"There are years that ask questions, and years that answer." Zora Neale Hurston
In 2013 I was diagnosed with Fibromyalgia. I had been dealing with mysterious symptoms for years, and putting a name to my chronic illness has meant being able to understand how it has changed my life.
I have a sort of unusual essay/article out today at Rooted in Rights, a disability advocacy group. It is called As a Chronically Ill Mom, Even Tater Tots Are a Way to Show My Kids Love . It’s about being a mom, food being love, preservatives, the Standard American Diet and convenience foods, and it’s part of the conversation around Mother’s Day about what it means to be a disabled mama. I hit a lot of topics in 1000 words!
Hope you are all having a great Mother’s Day weekend!
I haven’t blogged in a long time. It isn’t for lack of trying-I tried to post something just a couple of weeks ago and a glitch erased it all, pictures, image descriptions, the whole text. Which is probably a good thing as it was kind of pitiful, as in, I was feeling a lot of self-pity. It felt like the universe correcting me, telling me to try again with a little less blah.
Here I am. I started this blog in 2014 as a creative outlet for myself, a place where I could get short essays down and into the world and feel more connected to it. To have a space that was mine to shape and polish and decorate as I wanted, away from the needs of my two kids and the needs of my errant (and in a nod to Roxane Gay, “unruly”) body. I haven’t been able to use this that way for a bit. Oh, there has been self-promotion here and there, but a little essay every other week? Not so much. And that has started to bum me out.
Sure, there are somewhat good reasons for it.
I got warned by ambitious freelancers to never post a piece to your blog for free until you try to sell it. You know, realizing that writing is work and should be appropriately compensated. A great idea in theory-in practice I am absolutely wretched at pitching, and waiting forever to see if a submission has been accepted or if a pitch has landed is bad for my mental health. It was unsustainable for me. And I have discovered that I am really bad at coming up with timely think-pieces that have enough foothold for a broad audience.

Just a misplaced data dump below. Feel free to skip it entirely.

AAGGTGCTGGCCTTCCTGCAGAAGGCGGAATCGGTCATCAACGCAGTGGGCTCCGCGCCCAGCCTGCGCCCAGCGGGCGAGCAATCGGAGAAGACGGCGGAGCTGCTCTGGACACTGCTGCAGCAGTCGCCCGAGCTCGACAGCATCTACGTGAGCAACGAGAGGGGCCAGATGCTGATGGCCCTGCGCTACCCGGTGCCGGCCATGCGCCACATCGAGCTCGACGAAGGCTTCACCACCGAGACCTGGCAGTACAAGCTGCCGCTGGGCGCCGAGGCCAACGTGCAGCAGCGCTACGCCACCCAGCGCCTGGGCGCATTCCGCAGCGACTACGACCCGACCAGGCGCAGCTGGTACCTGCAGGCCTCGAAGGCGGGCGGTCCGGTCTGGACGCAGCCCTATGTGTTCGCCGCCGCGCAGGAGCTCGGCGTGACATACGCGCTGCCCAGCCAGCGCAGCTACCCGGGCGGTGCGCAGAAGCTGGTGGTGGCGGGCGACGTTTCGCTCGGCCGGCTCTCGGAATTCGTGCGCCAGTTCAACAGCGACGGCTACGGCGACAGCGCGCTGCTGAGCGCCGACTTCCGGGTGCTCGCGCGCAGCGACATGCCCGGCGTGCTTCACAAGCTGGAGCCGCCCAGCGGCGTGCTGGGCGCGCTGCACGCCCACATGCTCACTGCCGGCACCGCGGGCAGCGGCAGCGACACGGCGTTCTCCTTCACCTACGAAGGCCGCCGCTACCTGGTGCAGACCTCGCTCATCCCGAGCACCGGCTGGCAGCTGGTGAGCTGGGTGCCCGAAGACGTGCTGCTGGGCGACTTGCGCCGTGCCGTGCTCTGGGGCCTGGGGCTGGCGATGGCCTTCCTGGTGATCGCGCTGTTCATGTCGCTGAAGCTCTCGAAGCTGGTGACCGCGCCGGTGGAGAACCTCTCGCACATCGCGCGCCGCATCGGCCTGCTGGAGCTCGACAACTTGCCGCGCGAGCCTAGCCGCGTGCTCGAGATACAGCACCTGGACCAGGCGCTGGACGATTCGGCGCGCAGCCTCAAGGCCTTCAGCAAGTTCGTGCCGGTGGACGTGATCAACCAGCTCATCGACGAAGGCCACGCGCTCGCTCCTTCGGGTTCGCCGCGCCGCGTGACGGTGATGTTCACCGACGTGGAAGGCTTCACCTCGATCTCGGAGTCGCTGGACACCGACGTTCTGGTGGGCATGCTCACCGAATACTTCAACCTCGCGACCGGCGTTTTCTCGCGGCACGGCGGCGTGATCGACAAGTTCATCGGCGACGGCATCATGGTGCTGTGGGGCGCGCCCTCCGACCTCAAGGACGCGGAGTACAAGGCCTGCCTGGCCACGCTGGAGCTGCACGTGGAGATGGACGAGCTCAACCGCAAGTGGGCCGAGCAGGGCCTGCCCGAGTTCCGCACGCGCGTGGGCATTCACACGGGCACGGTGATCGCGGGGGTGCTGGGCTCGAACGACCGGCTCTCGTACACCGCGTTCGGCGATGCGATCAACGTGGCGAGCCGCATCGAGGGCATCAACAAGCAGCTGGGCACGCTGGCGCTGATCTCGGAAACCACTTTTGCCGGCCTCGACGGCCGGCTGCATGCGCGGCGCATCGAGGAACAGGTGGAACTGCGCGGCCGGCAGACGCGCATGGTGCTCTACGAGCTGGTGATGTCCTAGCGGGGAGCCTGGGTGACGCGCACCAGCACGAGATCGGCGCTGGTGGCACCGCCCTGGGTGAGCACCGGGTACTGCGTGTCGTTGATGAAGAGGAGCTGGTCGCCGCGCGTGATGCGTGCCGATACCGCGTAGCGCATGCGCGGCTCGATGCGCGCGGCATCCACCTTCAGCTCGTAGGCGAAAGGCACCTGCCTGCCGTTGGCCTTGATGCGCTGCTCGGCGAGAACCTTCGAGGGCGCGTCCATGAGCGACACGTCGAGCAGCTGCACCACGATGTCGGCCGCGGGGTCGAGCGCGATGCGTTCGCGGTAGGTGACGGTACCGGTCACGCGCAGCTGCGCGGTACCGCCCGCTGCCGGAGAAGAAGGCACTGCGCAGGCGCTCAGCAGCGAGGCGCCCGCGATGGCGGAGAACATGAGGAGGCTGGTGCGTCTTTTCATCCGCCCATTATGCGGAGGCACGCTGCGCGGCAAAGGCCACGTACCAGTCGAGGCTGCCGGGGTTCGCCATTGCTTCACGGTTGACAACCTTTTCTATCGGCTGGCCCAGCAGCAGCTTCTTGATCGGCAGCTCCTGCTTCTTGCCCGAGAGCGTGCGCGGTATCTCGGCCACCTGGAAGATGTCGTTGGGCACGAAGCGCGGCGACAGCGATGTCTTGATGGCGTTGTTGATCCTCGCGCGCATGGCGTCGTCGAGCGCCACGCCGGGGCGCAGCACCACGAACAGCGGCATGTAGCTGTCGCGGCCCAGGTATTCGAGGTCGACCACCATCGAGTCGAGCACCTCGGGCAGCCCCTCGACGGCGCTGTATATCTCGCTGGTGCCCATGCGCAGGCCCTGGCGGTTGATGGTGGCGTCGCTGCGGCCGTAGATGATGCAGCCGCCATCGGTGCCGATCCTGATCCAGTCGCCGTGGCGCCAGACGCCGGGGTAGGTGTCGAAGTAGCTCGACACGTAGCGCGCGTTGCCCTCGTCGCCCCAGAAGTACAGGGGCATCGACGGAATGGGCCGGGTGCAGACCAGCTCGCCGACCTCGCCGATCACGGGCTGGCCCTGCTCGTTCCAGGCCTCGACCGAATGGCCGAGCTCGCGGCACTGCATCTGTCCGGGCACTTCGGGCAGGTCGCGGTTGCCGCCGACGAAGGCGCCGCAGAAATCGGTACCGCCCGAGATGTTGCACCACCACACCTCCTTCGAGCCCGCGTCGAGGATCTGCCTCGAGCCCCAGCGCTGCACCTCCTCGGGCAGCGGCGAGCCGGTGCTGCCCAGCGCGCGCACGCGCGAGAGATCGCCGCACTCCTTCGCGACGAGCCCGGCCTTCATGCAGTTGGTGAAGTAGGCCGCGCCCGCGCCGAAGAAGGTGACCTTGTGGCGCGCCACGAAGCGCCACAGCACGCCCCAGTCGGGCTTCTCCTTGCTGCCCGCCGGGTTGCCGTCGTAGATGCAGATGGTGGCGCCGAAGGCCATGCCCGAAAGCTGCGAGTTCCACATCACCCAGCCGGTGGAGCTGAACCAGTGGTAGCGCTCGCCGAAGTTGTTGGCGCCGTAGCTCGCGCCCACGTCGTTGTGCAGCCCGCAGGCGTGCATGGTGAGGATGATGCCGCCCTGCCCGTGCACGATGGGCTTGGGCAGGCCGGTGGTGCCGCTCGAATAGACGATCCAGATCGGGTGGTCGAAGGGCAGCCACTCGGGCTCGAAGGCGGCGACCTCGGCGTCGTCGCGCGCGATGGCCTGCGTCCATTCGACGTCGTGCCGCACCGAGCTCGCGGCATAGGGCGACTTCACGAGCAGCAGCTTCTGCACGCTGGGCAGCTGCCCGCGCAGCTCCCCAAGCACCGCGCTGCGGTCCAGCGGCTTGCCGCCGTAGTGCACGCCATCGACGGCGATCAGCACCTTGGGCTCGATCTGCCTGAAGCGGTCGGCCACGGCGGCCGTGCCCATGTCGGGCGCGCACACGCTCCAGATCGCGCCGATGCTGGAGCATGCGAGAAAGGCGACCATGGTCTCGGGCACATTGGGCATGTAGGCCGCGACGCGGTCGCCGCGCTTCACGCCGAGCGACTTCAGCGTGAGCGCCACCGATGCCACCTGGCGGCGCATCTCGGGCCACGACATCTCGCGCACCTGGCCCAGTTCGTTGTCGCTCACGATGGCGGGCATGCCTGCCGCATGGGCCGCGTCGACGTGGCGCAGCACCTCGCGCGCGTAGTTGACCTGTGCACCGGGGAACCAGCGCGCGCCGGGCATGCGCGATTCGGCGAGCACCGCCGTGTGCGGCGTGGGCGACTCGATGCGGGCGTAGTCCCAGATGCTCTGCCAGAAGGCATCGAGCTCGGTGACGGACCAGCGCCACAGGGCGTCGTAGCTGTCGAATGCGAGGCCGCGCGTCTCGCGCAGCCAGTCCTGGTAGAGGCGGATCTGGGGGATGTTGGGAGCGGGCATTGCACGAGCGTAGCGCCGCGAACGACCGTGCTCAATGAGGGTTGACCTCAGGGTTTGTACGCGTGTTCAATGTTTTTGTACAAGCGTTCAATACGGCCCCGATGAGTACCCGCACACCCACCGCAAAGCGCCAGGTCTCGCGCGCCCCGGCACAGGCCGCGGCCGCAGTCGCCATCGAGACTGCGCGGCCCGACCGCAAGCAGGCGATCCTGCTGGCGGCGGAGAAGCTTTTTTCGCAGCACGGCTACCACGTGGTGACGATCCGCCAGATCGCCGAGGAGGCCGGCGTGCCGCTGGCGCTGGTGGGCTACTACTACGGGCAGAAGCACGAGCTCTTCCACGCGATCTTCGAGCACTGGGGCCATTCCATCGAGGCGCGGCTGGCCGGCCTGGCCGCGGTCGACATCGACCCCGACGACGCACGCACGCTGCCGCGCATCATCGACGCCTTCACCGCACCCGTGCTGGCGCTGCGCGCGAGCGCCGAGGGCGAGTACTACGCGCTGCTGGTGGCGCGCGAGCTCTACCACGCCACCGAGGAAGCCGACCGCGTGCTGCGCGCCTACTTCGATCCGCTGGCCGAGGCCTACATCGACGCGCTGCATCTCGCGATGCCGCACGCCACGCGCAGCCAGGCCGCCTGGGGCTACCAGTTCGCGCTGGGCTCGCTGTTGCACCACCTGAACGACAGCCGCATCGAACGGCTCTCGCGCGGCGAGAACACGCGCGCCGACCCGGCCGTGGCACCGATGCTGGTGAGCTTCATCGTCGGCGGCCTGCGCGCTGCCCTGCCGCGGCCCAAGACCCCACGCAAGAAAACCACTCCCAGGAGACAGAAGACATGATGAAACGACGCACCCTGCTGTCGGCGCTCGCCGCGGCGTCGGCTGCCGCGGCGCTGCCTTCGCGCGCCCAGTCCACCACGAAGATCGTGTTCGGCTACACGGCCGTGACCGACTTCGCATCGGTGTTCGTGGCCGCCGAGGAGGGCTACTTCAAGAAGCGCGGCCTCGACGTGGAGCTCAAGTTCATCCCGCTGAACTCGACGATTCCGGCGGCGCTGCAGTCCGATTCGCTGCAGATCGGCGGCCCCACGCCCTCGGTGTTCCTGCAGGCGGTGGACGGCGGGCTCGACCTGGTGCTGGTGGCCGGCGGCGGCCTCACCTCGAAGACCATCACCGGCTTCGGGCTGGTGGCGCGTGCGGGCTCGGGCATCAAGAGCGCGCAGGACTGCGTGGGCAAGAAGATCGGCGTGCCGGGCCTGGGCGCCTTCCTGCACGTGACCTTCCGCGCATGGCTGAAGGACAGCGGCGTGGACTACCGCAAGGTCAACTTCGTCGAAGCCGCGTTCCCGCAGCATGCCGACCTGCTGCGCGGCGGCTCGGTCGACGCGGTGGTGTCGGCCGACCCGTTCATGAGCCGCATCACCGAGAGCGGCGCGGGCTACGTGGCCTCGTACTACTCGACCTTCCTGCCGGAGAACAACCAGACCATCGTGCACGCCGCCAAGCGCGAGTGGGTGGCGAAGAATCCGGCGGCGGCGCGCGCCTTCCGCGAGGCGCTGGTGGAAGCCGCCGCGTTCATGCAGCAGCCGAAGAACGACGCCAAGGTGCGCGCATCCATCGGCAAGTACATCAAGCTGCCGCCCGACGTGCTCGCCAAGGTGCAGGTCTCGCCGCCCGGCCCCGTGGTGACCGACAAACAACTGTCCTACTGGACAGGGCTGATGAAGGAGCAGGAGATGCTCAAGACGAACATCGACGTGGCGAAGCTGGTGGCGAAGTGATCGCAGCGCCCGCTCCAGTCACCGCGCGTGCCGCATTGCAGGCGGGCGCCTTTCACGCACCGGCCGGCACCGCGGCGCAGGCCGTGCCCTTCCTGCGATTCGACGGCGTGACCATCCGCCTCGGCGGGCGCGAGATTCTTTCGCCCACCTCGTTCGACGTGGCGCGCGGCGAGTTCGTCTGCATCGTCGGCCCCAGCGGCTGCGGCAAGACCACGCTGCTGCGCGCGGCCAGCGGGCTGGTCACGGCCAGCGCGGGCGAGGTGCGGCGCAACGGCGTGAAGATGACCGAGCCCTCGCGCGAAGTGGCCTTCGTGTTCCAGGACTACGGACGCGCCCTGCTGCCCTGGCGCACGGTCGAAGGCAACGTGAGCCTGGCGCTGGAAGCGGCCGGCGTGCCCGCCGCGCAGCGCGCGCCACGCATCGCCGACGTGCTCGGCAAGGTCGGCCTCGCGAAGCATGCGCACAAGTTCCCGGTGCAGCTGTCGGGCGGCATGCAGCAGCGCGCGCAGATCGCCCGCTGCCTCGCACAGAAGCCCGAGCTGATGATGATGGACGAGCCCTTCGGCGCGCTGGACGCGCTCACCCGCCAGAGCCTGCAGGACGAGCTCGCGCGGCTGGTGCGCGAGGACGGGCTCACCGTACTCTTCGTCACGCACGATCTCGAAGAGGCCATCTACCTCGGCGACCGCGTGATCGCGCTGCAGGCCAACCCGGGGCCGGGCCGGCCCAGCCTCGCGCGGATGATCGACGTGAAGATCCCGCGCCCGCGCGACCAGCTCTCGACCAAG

Another factor was that I didn’t want to take what little time I had away from actually completing the book I am working on. It’s a work-in-progress, a collection of essays, a memoir about being chronically ill, that is going incredibly slowly at the moment. Part of the problem is that my illnesses, the subject of the book, keep shifting and changing requiring rewrites and reimagining and review. Time is eaten away quickly.
A third factor has been managing my health. I was diagnosed in January with Lyme disease, and I have most likely had it since I was six. The infection just took over when my immune system was under so much stress from two pregnancies and two C-sections and a recession about eight years ago, and I couldn’t cope anymore. So many mysterious and seemingly unrelated systemic problems came from that. Treatment is hard, many hours of the day it feels as if even my individual cells need deep breathes and stillness. Most of the day is spent letting my body rest. I never let it rest before-because I was diagnosed with fibromyalgia which has no known cause and no known cure I had opted to play through the pain, pushing through because my life was going to stagnate if I didn’t. I had social media schedules where I planned on Sunday night what Facebook posts I was going to post that week. I tweeted. I participated in every group I could get into. I got a blog post done every two weeks. I submitted and submitted and submitted. Then I got tired. And more tired. And more tired. And finally had to stop. Because I just couldn’t go anymore. I submitted, finally, to my body’s needs.
In the midst of this I asked myself what was it I wanted out of writing and getting published. I really thought it through because moving the goalposts was wearing me out. With the election of 2016 I wondered if what I wanted most was to be a voice for change, an activist. I asked myself if what I wanted was to be famous, like David Sedaris, or Jenny Lawson (The Bloggess), having fabulous fun book tours and interviews and the like. Did I want respect, to have the approval of the upper echelon in the literary world? Did I want to have a followers who can’t wait to see what I say next?
Then it hit me. All those things are wonderful. Any of those goals fulfilled would be rewarding. When those goals are achieved by other people I feel envious and there is a tendril in my heart of longing-especially on days when illness and treatment make those goals dance further and further away from my grasp. My real goal? I will do anything in my power to keep being allowed to tell what the world looks like from my point of view.
To achieve this goal, there are barely any gatekeepers. I can do that here, any time I want. I don’t have to wait for editors or agents or the Submittable queue. I don’t need to have an MFA to be allowed to do this. Nor do I need to wait the six months after I enter a contest to find out if the judges enjoyed my work. I don’t have to start my own literary magazine. What I want to be able to do, I already can do. It’s rare that that is true, especially in my body. What I really want to do is what I already am capable of doing.